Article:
The Department of Bioinformatics and Computational Biology is now part of the School of Systems Biology!
Systems biology pursues the understanding of structure and function in
biological systems at multiple scales - from molecules to organisms
through combination of knowledge and data garnered from theoretical,
experimental, and computational methodologies. The mission of the School
of Systems Biology at George Mason University is to provide a research and
educational environment that allows integration of the various areas of
molecular and cellular biosciences which reveal the characteristics and
behaviors of biological processes from a systems perspective. The School
of Systems Biology currently offers world class training in its five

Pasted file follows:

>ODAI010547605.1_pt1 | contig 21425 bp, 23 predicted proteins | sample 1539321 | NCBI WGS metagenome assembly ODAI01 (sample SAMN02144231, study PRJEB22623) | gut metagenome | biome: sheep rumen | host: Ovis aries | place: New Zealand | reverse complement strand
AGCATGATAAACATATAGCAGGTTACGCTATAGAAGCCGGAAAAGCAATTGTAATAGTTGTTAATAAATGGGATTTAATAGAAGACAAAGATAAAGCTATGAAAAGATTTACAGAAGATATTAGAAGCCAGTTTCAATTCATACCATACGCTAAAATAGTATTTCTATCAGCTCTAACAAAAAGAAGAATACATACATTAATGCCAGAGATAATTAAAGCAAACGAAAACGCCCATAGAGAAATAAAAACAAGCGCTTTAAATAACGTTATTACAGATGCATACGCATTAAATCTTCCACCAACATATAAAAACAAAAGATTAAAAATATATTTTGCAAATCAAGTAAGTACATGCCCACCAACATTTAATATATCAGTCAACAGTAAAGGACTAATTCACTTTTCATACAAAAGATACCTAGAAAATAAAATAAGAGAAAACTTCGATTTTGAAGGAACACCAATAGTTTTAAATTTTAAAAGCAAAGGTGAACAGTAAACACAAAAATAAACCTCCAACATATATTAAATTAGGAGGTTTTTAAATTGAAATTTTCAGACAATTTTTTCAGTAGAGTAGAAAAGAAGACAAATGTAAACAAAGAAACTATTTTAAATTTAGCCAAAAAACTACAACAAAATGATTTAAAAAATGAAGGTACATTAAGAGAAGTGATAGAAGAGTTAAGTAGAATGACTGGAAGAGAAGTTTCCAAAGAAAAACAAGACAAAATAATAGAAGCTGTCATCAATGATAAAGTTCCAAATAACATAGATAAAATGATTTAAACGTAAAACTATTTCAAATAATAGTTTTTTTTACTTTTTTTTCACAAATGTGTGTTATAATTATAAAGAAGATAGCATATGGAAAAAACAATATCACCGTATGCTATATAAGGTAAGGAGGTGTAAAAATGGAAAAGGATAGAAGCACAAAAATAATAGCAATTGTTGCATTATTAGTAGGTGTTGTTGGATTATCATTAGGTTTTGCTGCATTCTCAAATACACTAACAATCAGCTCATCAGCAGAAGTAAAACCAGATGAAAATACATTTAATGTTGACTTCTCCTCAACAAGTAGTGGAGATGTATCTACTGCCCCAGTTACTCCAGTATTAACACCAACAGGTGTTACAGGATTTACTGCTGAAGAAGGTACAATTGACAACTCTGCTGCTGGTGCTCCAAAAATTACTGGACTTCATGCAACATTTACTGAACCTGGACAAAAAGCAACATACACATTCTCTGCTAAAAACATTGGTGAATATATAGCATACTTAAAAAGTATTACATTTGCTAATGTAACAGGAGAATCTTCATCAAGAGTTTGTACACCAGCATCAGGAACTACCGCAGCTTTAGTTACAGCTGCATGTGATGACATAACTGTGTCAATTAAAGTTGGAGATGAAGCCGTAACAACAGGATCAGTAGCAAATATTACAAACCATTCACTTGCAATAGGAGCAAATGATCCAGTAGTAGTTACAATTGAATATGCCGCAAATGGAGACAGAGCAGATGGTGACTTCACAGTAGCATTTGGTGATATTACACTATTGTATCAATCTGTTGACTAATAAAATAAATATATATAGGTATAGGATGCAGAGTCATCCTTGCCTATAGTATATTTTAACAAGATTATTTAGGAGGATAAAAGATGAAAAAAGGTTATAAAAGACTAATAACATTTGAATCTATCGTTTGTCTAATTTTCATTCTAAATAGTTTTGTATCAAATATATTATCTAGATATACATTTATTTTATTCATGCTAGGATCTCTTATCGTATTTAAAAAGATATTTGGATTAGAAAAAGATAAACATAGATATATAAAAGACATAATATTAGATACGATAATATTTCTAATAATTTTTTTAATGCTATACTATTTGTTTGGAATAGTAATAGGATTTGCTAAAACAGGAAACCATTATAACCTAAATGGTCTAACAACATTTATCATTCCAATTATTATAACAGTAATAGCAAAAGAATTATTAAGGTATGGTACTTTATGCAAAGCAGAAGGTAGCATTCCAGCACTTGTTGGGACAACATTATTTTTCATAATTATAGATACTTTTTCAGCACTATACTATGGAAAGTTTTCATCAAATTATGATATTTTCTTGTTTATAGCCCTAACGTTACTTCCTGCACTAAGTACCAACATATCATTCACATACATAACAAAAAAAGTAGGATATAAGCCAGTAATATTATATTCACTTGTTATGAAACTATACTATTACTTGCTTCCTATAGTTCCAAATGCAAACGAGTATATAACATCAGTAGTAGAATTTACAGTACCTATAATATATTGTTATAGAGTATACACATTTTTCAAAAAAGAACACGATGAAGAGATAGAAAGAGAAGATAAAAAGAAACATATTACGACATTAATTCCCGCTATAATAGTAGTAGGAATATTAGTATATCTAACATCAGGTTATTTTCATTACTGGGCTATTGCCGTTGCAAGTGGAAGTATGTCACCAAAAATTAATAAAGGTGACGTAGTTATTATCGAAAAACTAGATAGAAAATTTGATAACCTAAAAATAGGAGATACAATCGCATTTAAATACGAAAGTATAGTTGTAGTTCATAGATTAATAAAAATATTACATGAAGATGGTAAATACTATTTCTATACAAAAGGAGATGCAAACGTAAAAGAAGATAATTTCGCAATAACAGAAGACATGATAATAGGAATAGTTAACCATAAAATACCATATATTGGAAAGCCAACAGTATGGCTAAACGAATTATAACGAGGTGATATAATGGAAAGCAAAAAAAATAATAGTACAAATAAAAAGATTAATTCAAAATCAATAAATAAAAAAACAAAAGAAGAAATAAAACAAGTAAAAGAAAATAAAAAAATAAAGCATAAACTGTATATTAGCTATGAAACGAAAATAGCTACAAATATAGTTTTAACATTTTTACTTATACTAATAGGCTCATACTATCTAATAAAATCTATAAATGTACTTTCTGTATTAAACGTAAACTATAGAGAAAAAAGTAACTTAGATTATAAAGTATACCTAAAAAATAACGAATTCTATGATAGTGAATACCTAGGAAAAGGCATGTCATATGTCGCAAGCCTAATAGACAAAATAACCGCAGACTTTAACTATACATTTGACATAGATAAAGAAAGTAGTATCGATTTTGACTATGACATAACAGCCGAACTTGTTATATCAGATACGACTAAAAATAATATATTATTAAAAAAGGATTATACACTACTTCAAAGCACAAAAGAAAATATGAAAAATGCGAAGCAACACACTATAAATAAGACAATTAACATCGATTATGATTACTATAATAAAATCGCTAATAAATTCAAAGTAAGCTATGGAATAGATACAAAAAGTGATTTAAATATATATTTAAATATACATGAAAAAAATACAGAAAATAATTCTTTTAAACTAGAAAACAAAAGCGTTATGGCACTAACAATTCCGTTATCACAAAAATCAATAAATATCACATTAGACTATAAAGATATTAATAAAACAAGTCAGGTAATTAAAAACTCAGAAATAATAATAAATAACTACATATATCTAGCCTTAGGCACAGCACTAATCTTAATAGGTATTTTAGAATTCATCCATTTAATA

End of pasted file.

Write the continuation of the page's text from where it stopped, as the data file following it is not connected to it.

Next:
graduate programs: PhD in Bioscience, PhD in Bioinformatics and
Computational Biology, MS in Biology, MS in Bioinformatics and
Computational Biology, and Certificate in Bioinformatics and Computational
Research in the School of Systems Biology addresses the integration of genomic, gene expression and clinical databases, the analysis of protein structure and function, models of molecular, cellular and metabolic processes, and models of regulatory networks. School research also addresses fundamental computational methods with applications in bioinformatics, including computational geometry, image processing, pattern recognition, and data mining. School research is supported through grants from NIH, NSF, USDA and other agencies.
Students also benefit from the School's long-term relationships with the Washington capital region's many federal research labs and biotechnology companies, leading to numerous opportunities for employment.
The School of Systems Biology is based on the Prince William Campus of George Mason University.